UNITED STATES DISTRICT COURT EASTERN DISTRICT OF NEW YORK
October 22, 1953
SHELL OIL CO.
The opinion of the court was delivered by: BRUCHHAUSEN
The defendant moves for a dismissal of the amended complaint for failure to state a claim upon which relief can be granted and for alternate relief, if such motion be denied.
For a first cause of action, the plaintiff, the owner of a gasoline filling station, alleges that the defendant, a distributor, violated the price discrimination law, the Robinson-Patman Act, 15 U.S.C. §§ 13 and 13a, by selling gasoline to the plaintiff's competitors at a price less than to the plaintiff by way of a 'kickback' and 'granting additional benefits, gratuities, equipment and/or accessories to these and other operators.' A jurisdictional requirement prescribed by Sections 13 and 13a of the said Act is that the party charged with such price discrimination be engaged in commerce among the several states and that the offense be committed 'in the course of such commerce'. The plaintiff is not required to establish that he was engaged in interstate commerce. Sun Cosmetic Shoppe v. Elizabeth Arden Sales Corp., D.C., 82 F.Supp. 687, reversed on other grounds, 2 Cir., 178 F.2d 150, 13 A.L.R.2d 358; Myers v. Shell Oil Co., D.C., 96 F.Supp. 670, 675, 676, and footnotes therein. It may well be that the defendant was actually engaged in interstate commerce but the bare allegation of the amended complaint (Par. III) that 'the defendant is * * * engaged in the business in the State of New York of selling gasoline, * * * to gasoline stations in various states of the United States, as well as in New York State' does not meet the statutory requirement.
The defendant for alternate relief moves for a dismissal of the third cause of action (which should be designated as the second cause of action) of the said complaint for failure to state a legal claim. The plaintiff alleges in that cause of action that the defendant directly or indirectly owns, operates, maintains and controls a gas station within one mile of plaintiff's station, and grants itself preferential treatment and discriminates against the plaintiff, advertising that it (the defendant) will sell to its customers the same gasoline as the plaintiff purchases from the defendant and that such customers can save six cents (a gallon) by such purchases. The fact that defendant itself may own and control such filling station would not destroy the relationship of vendor and purchaser. In any event, it is doubtful that such relationship, if discriminatory, would be permitted to accomplish such objective. See for analogy, Timken Roller Bearing Co. v. United States, 341 U.S. 593, 598, 71 S. Ct. 971, 95 L. Ed. 1199, and cases cited therein. That the Court actually looks behind form to see who the real competitors are, see American Cooperative Serum Ass'n v. Anchor Serum Co., 7 Cir., 153 F.2d 907, 913, 914. Surely, all of these unresolved factual questions coupled with the statement in Bruce's Juices v. American Can Co., 330 U.S. 743, 755, 67 S. Ct. 1015, 91 L. Ed. 1219, with respect to what types of sales are actually discriminatory, constrain the Court to overrule the objection to the third cause of action.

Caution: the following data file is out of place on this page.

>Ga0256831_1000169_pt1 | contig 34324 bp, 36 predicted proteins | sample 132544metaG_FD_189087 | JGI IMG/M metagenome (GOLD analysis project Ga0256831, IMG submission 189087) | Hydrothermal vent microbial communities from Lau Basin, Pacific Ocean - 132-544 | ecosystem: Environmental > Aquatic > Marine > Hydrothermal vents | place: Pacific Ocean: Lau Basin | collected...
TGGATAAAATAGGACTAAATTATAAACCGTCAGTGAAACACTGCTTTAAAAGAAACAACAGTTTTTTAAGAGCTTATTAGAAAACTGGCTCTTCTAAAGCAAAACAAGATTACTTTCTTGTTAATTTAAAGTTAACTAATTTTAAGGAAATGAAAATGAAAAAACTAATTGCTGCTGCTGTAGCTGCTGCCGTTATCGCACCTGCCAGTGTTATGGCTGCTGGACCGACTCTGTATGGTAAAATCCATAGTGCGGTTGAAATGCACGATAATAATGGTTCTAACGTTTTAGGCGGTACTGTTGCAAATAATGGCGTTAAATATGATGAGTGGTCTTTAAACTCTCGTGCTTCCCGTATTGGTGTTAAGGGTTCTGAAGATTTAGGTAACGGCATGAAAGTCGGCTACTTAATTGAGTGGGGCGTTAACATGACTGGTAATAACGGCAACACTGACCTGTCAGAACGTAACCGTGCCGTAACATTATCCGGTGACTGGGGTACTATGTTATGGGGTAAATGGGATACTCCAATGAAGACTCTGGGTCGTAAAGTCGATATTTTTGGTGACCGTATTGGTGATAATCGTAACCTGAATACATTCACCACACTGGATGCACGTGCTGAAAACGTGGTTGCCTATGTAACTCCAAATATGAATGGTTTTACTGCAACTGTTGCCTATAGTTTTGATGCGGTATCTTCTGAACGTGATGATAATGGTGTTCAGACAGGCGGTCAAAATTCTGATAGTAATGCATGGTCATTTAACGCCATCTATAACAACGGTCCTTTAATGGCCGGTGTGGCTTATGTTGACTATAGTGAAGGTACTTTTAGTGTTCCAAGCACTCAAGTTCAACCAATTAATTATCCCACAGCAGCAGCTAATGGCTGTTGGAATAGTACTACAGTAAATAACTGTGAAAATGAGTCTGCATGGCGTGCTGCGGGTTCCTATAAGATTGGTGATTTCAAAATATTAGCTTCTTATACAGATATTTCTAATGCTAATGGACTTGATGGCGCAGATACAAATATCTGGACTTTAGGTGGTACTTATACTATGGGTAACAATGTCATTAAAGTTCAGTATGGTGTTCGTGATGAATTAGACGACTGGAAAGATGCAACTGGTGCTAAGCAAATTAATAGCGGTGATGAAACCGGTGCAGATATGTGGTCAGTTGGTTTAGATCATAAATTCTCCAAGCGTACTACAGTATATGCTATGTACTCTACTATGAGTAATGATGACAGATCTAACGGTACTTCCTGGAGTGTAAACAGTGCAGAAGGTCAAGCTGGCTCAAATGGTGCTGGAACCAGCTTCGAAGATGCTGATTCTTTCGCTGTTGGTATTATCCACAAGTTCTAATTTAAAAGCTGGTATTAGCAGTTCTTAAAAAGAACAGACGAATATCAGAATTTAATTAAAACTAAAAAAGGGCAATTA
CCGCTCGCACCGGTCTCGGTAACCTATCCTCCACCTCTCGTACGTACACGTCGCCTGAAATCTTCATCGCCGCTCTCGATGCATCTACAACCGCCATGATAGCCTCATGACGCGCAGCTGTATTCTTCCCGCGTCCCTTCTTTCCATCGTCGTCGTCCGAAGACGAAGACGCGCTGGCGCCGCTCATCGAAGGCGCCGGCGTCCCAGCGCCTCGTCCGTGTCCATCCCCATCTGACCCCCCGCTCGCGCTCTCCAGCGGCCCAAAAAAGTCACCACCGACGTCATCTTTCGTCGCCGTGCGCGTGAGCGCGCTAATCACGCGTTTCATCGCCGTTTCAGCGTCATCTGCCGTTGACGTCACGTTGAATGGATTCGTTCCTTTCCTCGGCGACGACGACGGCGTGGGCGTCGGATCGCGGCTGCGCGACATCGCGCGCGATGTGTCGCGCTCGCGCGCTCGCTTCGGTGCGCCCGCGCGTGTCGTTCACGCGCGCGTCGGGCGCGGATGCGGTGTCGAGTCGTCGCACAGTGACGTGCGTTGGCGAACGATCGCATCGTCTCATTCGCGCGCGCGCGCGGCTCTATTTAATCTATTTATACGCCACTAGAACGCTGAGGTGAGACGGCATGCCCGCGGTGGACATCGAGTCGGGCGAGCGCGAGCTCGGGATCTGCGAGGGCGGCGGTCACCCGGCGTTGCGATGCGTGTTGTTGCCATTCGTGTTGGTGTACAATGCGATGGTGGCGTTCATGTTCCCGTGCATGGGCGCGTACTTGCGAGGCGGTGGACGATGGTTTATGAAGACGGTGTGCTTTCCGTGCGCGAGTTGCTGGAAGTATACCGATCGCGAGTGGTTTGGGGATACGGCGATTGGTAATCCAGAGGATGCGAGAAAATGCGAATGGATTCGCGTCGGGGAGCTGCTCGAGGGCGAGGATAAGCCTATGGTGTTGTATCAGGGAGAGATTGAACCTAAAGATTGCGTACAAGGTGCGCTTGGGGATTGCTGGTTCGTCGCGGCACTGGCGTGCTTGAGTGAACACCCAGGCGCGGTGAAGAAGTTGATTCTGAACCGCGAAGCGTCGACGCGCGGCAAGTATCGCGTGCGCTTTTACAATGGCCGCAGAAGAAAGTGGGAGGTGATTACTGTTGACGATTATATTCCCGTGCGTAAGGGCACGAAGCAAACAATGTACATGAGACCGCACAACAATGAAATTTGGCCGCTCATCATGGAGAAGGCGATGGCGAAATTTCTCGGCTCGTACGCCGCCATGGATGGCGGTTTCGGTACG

The defendant's demand for a more definite statement of the nature of the alleged grants by the defendant of 'additional benefits, gratuities, equipment and/or accessories to these and other operators' and the dates thereof is without merit. Those allegations of the complaint are sufficient for the purpose of answer.
The dates of the grants of the alleged benefits are not material for a responsive pleading as were the dates in the Columbia Gas case, infra. Other procedural rules exist for properly ascertaining the nature and dates of certain events. However, the names and addresses of such 'other operators', other than those listed in the complaint should be included therein. Federal Rules of Civil Procedure, rule 12(e), 28 U.S.C.A.; E. I. DuPont DeNemours & Co. v. Dupont Textile Mills, Inc., D.C., 26 F.Supp. 236, 237; United States v. Columbia Gas & Electric Corp., D.C., 1 F.R.D. 606, 608.
The motion to strike paragraph VI is without merit for the reason that allegations should not be eliminated where they are neither material nor prejudicial to the defendant.
The motion to strike paragraph XV(B) is disposed of in the following manner. Both subdivision A and B thereof should be so phrased, as to inform the defendant as well as the Court of the nature of the action. It seems that where the Court grants a declaratory judgment, damages may be awarded. Texasteel Mfg. Co. v. Seaboard Surety Co., 5 Cir., 158 F.2d 90, certiorari denied 331 U.S. 828, 67 S. Ct. 1350, 91 L. Ed. 1843. But it is basic law that a declaratory judgment action is not always entertained, and it lies within the discretion of the judge to arrange the trial as he sees fit. See Seaboard Surety Co. v. Texas City Refining, D.C., 109 F.supp. 468, 470, where the court considered proceedings in another court. This appears to be the usual Robinson-Patman action as was the case of Russellville Canning Co. v. American Can Co., D.C., 87 F.Supp. 484, rather than an action declaring rights to a justiciable controversy not yet in fruition. Paragraph XV(A)(B) should be rephrased to show what is meant. It appears, in any event, that relief in the way of damages may only be awarded after the rendering of judgment. See Goldsmith Metal Lath Co. v. Milcor Steel Co., D.C., 53 F.Supp. 778, 782; Ferry-Hallock Co. v. Frost, D.C., 33 F.Supp. 27, 31, 32. The words 'declaratory judgment reflecting that plaintiff is entitled to one cent a gallon' are improper and vague. The entire paragraph XV should be revised.
The motion to dismiss the amended complaint is granted with leave to the plaintiff to serve and file a further amended complaint within thirty days after the entry of the order on this motion.
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